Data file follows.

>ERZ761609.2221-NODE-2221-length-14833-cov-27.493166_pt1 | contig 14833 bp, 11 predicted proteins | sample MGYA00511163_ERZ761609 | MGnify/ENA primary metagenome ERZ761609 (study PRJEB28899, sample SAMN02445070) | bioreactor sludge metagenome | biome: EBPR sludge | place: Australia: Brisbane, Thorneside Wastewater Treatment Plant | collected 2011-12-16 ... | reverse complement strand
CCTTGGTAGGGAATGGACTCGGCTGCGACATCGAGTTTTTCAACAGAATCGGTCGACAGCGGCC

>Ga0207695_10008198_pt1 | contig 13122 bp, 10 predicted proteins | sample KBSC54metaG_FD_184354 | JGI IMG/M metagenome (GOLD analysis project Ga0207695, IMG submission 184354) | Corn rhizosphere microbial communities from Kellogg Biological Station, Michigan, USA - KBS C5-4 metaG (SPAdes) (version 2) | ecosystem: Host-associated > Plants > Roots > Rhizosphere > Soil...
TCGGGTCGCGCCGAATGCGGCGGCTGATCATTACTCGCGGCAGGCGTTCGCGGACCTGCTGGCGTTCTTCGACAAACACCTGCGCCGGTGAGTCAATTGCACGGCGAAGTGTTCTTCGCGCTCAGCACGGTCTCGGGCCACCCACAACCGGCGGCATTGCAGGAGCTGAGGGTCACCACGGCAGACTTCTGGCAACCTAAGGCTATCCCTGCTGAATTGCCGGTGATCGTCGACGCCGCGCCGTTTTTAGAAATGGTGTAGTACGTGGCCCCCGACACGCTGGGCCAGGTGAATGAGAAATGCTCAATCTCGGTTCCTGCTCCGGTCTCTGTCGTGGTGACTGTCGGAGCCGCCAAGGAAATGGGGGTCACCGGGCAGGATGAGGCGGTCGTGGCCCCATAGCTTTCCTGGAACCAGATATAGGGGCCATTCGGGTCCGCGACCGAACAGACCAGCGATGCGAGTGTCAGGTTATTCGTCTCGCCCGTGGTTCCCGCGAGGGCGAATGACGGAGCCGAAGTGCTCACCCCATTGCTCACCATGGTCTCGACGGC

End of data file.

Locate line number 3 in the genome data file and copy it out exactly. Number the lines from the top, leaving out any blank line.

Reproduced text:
>Ga0207695_10008198_pt1 | contig 13122 bp, 10 predicted proteins | sample KBSC54metaG_FD_184354 | JGI IMG/M metagenome (GOLD analysis project Ga0207695, IMG submission 184354) | Corn rhizosphere microbial communities from Kellogg Biological Station, Michigan, USA - KBS C5-4 metaG (SPAdes) (version 2) | ecosystem: Host-associated > Plants > Roots > Rhizosphere > Soil...